One hears an echo of Augustine in Dabney’s words. Augustine believed Christianity was society’s most essential preservative. When nonbelievers lack the strength to act out of love for country, he explained, Christians act out of love for God. When morality and civic virtue break down, “divine Authority intervenes to impose frugal living, continence, friendship, justice, and concord among citizens.”
The Bible Instructs Us to Get Involved
Romans 13:1-7 and 1 Peter 2:13-14 aren’t mere grist for intellectual curiosity, says Grudem. They’re not in the Bible for our private edification; they’re there to equip us — to teach us how to speak to government officials — and to explain how God views government’s roles and responsibilities.
Effective government is pivotal in the pursuit of justice. And true justice, Augustine said, springs from a sovereign God. Without justice there can be no community, no shared values, and no common ideals. Writer and scholar Christopher Dawson once said, “Christianity is the soul of Western civilization. And when the soul is gone, the body putrefies.” God’s people must address moral issues, they must measure public actions by biblical standards of justice and righteousness, and they must inform leaders when they — councilmen, mayors, governors, and presidents — stray from God’s intended path.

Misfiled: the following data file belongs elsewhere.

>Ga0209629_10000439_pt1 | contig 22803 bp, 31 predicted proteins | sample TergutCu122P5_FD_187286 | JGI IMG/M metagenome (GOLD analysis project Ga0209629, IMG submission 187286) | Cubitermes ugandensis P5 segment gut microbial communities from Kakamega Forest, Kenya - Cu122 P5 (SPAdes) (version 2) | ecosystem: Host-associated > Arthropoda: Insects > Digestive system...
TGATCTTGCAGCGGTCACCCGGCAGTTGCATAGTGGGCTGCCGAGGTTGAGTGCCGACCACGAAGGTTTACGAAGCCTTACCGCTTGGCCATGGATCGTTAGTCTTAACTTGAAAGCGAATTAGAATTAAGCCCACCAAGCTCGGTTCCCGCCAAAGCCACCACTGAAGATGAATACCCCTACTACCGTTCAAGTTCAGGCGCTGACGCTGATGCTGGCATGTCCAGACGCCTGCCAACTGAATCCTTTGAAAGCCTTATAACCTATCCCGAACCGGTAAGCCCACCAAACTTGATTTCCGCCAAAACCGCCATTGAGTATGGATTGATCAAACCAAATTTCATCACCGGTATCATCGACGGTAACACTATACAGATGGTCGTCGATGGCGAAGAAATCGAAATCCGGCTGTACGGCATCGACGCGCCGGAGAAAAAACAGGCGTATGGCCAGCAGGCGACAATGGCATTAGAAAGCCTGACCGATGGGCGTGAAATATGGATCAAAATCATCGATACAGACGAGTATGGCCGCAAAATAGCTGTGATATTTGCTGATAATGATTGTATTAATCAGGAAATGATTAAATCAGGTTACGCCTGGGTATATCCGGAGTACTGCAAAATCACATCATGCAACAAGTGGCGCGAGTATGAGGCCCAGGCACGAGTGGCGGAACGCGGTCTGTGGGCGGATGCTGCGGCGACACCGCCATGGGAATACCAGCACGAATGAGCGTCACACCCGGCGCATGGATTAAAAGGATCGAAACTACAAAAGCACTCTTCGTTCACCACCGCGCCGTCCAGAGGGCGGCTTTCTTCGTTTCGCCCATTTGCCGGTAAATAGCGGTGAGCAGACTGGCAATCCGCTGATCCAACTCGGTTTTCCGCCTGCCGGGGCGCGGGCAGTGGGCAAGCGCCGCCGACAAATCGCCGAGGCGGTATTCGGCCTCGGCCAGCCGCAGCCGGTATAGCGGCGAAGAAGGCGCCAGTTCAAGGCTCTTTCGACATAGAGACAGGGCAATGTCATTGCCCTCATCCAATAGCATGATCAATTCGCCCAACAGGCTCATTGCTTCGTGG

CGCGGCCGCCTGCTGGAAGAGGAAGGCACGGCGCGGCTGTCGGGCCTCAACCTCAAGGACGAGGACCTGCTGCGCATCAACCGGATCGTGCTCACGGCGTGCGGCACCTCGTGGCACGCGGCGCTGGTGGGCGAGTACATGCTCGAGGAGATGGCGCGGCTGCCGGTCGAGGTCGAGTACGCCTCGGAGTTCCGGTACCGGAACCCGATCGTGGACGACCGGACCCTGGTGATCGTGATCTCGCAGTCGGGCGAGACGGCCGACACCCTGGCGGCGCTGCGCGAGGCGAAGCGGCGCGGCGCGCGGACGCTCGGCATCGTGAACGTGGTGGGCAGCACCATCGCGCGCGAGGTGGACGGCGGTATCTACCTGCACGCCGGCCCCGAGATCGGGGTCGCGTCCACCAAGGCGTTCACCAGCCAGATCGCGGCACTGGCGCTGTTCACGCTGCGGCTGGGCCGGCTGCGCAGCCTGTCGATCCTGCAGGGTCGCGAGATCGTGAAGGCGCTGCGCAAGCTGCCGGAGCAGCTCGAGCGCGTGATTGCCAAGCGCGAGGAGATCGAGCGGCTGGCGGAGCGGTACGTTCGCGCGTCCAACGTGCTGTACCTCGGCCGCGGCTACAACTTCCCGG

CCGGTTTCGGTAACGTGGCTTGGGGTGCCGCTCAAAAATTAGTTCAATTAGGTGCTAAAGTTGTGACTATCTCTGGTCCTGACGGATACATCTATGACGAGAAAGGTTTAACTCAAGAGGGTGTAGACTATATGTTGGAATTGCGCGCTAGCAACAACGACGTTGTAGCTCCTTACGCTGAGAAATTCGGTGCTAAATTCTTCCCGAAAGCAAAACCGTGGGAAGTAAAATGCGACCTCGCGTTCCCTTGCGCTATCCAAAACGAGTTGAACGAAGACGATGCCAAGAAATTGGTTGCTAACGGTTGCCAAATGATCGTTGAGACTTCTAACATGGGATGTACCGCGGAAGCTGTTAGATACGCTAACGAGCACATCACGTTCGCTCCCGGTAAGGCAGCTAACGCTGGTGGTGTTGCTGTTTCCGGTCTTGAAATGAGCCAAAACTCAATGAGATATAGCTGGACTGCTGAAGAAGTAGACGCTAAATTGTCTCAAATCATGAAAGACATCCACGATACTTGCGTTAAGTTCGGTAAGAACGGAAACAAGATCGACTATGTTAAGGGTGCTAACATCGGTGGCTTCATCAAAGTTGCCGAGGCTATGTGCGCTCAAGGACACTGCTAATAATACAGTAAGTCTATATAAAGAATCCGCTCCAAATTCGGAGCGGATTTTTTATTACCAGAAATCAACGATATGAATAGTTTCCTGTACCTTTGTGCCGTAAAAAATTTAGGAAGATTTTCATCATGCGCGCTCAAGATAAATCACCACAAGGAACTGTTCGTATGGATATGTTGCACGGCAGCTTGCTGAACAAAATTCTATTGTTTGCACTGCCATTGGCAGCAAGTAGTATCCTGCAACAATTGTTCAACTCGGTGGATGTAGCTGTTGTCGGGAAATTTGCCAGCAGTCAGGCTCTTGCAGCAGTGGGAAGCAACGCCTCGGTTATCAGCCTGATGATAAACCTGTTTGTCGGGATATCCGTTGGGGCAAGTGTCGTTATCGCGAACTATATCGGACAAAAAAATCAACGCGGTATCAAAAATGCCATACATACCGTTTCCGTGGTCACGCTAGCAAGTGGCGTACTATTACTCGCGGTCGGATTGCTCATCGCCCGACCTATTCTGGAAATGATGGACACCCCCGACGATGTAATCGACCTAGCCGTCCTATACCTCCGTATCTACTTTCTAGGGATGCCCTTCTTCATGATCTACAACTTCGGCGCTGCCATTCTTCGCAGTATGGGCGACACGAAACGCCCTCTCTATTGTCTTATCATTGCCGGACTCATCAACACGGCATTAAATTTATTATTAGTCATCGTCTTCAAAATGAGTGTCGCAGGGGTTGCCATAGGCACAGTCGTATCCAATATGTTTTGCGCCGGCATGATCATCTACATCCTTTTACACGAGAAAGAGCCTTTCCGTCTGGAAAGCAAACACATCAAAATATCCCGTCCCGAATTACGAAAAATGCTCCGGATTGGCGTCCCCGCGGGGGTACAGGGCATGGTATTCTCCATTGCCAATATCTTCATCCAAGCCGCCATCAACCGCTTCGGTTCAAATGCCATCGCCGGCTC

When Christians abandon the public square, what happens to community values? To ethics? To moral standards? When Christians wash their hands and turn away, who speaks for the poor and powerless? Throughout history we’ve seen the effect of Christian influence: in the abolition of slavery; advocating for universal literacy; for improved education; and for laws that protect children, factory workers, and women. That sort of impact, Grudem points out, doesn’t come from silence or withdrawal. It comes from faithfulness.
The United States isn’t the kingdom of God, and Christians today must understand, as Martin Luther understood in his time, that, “It is out of the question that there should be a Christian government even over one land.” The wicked, Luther wrote, always outnumber the good. Therefore, to try to rule according to the gospel would be like placing wolves, lions, eagles, and sheep together into the same fold and letting them freely mingle.
We plunge into social and political problems, not with the hope of ushering in Christ’s kingdom, but to provide a glimpse of something better, to exhibit our hope for what’s to come, to — as Jacques Ellul put it — modify opposition between this world’s disorder and the order of preservation that God wills for it. That way, the gospel may be proclaimed, and all men may really hear the good news of salvation.